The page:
It should be stressed that Riis’ photos engaged middle-class of New York into an exciting journey locating their own city, which is unknown to them. While witnessing those photos, Riis also identified himself with those people on the images. He also tried to walk those alleys and stand in the darkest corners of the rooms and streets. In response to this, many reporters have also commented on these photos to prove that this activity is worth investing efforts in. Furthermore, it is also an opportunity to make use of technologies as a means of enhancing and expanding the story telling, rather than a means of making narration more effective and convenient for themselves. In the book, Riis unveils the ethical dilemmas made for capturing those images. The report also admits that admitting the problem, but not acting is the plague of society which is not motivated to contribute to its prosperity. In this respect, a new media reporter, Riis could be regarded as one of the journalist to grasp the reaction that those images can promote. However, when Riis depicts ethnic populations in New York, the report is represented as self-hating immigrant. In other words, he introduced what are considered today as middle-class prejudices and stereotypes. He also argued that the cramped alleys that are on his photos were the result of criminal behavior and poverty. Hence, Riis demonstrates audiences’ images of the overt scenery of his origins from Denmark to approve the reasons for his ambitious and industrial attitude to the New York immigrants. According to Niva, “he stretched from John Wesley’s lesson that hoarding wealth harmed one’s neighbor in order to convince New Yorkers to spend their money on city parks instead of sending more missionaries overseas”. However, his zest for open space made Riis to continuously use flash powder and discover new decrepit tenements even after he set fire to two houses. Hence, the case shows the way new technologies can deteriorate buildings, serving as a lesson for journalist to be more cautious while using new technologies.
Counterargument: Controversies in Riis’ Photography
The scholarly analysis of Riis’ achievements shows that scientific, spontaneous reality represented by Riis was under the manipulation. The point is that the limits of photography demanded objects to stand still, even while taking photos with flash powder. Some researchers were concerned whether people from photos would have been aware of being photographed and have posed if they had realized the captions of their images. This is why some of the viewers of his works and articles did not agree with the conception and were doubtful about the evidence provided.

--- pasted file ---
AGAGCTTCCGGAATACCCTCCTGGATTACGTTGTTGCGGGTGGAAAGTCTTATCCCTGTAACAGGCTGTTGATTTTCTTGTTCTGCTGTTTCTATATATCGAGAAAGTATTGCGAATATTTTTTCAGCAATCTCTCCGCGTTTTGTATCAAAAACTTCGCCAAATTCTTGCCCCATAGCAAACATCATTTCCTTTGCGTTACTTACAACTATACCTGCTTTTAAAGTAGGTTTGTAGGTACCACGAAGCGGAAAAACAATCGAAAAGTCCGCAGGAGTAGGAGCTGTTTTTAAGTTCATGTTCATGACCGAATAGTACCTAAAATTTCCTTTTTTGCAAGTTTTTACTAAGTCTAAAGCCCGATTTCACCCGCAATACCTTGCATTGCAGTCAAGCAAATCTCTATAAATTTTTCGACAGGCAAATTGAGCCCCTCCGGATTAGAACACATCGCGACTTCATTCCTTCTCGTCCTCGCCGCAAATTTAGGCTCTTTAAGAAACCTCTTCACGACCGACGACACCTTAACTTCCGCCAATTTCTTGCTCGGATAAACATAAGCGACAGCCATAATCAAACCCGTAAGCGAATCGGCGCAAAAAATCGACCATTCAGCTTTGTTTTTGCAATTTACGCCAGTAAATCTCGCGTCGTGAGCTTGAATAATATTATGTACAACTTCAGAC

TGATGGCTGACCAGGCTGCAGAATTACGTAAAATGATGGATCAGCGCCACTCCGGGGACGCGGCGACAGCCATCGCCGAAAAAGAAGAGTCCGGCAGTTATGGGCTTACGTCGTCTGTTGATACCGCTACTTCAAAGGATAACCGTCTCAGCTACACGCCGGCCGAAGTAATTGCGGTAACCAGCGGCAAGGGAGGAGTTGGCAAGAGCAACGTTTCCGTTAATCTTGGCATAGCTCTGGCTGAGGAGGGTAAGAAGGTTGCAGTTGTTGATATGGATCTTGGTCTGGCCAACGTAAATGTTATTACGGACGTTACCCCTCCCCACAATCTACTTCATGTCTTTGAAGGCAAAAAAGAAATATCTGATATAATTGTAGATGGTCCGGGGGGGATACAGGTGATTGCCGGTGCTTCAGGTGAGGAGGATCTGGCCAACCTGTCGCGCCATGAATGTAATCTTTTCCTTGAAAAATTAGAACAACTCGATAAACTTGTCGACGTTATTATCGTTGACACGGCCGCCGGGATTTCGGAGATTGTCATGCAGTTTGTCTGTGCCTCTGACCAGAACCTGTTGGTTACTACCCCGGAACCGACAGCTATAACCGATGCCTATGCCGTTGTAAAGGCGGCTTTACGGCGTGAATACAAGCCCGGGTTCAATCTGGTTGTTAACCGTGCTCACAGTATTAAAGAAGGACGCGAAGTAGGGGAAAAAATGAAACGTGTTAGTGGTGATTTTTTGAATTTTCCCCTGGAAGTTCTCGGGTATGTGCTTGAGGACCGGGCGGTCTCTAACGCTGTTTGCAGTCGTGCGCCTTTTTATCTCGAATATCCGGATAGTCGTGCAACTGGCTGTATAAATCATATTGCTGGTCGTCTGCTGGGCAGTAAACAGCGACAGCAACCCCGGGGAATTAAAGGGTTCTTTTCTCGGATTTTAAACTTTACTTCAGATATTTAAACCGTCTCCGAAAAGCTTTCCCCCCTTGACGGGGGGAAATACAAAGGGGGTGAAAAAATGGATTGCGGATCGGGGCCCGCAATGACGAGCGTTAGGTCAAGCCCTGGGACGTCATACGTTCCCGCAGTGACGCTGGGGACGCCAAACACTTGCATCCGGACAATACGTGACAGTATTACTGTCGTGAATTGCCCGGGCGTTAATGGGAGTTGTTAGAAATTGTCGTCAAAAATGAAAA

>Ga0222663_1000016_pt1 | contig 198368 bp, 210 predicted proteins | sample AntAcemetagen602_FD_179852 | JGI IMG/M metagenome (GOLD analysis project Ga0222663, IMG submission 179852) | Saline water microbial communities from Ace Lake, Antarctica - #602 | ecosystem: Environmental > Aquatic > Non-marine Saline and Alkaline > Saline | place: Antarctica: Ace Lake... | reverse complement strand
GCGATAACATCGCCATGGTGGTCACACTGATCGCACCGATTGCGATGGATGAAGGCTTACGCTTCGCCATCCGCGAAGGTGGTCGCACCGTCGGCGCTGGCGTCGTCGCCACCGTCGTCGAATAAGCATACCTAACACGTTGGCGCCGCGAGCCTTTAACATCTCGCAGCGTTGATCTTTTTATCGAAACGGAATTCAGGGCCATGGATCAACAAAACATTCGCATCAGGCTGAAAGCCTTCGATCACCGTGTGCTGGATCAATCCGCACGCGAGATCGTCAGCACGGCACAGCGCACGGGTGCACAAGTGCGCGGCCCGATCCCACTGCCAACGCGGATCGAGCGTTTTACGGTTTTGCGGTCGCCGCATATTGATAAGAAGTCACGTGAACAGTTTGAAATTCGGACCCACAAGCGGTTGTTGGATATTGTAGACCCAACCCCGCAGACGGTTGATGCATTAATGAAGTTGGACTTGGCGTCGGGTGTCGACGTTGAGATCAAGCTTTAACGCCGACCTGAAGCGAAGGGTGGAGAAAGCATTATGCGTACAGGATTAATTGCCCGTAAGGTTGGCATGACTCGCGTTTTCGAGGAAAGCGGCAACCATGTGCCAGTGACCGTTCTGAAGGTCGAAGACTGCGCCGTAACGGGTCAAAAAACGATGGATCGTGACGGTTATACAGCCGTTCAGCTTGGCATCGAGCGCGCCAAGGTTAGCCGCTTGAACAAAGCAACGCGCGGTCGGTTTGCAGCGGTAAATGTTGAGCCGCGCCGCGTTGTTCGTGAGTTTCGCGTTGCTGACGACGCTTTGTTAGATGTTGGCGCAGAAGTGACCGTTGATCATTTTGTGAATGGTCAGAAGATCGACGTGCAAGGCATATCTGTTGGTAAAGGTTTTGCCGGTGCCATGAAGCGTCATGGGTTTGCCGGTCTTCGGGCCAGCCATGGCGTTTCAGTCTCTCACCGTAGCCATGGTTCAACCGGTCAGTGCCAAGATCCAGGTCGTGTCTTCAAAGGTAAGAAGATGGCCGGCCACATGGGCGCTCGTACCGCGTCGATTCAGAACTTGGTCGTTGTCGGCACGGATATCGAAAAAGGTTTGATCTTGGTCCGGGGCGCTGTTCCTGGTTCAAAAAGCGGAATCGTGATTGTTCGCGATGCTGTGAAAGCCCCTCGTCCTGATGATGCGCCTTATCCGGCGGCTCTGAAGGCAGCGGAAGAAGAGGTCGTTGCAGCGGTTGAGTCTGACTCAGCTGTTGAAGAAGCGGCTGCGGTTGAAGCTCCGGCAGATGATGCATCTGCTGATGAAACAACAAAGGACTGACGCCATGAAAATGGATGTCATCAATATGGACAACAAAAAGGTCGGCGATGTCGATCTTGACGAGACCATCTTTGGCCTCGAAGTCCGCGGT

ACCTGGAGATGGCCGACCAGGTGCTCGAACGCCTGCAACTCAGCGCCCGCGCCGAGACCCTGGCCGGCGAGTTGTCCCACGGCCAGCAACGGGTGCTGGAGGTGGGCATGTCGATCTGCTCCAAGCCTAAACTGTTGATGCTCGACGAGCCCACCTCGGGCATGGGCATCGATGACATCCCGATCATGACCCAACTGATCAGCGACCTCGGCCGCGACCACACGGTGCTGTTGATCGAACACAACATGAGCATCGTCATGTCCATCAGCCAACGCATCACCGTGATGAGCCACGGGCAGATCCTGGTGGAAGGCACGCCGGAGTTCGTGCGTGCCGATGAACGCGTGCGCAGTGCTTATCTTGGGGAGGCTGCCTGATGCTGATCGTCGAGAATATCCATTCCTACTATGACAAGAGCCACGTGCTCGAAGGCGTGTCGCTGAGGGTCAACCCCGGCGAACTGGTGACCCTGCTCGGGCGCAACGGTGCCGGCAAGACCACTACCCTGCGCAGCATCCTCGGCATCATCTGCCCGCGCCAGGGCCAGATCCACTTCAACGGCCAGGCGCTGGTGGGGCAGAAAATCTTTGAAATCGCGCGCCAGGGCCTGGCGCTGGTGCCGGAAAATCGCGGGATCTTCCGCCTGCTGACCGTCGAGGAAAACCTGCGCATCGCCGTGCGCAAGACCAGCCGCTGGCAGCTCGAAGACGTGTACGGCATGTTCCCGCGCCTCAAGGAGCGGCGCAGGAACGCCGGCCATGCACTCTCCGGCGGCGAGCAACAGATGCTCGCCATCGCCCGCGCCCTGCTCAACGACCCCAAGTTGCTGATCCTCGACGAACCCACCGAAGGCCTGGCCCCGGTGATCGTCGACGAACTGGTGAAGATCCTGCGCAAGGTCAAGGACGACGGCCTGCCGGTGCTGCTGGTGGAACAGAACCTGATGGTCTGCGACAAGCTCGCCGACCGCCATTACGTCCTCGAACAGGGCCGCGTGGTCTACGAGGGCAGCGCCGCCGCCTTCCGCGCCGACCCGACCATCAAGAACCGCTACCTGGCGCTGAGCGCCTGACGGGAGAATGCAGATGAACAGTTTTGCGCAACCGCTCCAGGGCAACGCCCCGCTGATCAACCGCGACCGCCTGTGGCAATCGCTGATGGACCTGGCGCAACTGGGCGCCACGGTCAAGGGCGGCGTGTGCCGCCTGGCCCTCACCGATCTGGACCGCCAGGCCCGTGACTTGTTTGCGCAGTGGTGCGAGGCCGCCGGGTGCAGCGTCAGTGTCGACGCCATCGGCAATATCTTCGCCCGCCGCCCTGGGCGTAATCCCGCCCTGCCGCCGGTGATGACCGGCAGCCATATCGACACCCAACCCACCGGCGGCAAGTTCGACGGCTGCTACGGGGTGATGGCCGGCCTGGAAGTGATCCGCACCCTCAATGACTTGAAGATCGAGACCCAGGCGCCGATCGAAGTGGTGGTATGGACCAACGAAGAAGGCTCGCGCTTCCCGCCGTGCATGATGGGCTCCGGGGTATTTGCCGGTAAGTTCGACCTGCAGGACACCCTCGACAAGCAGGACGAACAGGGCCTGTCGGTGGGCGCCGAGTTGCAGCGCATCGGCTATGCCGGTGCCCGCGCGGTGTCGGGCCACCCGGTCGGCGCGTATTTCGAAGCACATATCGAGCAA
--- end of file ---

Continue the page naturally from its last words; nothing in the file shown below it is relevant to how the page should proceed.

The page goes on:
Nowadays, media is still struggling to define the limits of objectiveness and fairness. The technology goes ahead of age, with the emergence of social networks, which try to strike the balance between social right for equal access to information and the individuals’ confidentiality. The risk to technology required Riis and his supporters to follow those rules. In this respect, some of his social documentary could not be justified and morally approved. His books, photography, articles, and lecture can allow the audience to witness the life of Lower East Side. Currently, there is a way larger opportunity to post videos, photos from disasters, catastrophes, and other contingencies without permission. There are newspapers which can also provide photos of deaths, deteriorations and bombings in Iraq and Afghanistan. Similar to Riis’ stories, the current plots presented on the World Wide Web are also controversial in terms of the ethical issues and problem of confidentiality. However, Riis’s work should not severely be criticized because his genuine intentions were positive.
Finally, it should be acknowledged, that there was a great number of misconceptions n the document. Specifically, Riis’ documentary was presented with no reference to the objectivity of journalistic investigations of poverty. The book is wrought with inaccurate, unreliable arguments and prejudiced judgments about Italians and Irish people. The Chinese and Jews were less criticized, which presented a sort of racial biases and subjective attitude. It is also interesting to mentioned that one of the most interesting facts in the book refer to the chart looking at the building rents for white and black people which demonstrates that rents were lower for black people because they represented a more appropriate candidate for immigrants. In general, Riis’ articles and documents have had and is currently having enormous influence on contemporary issues.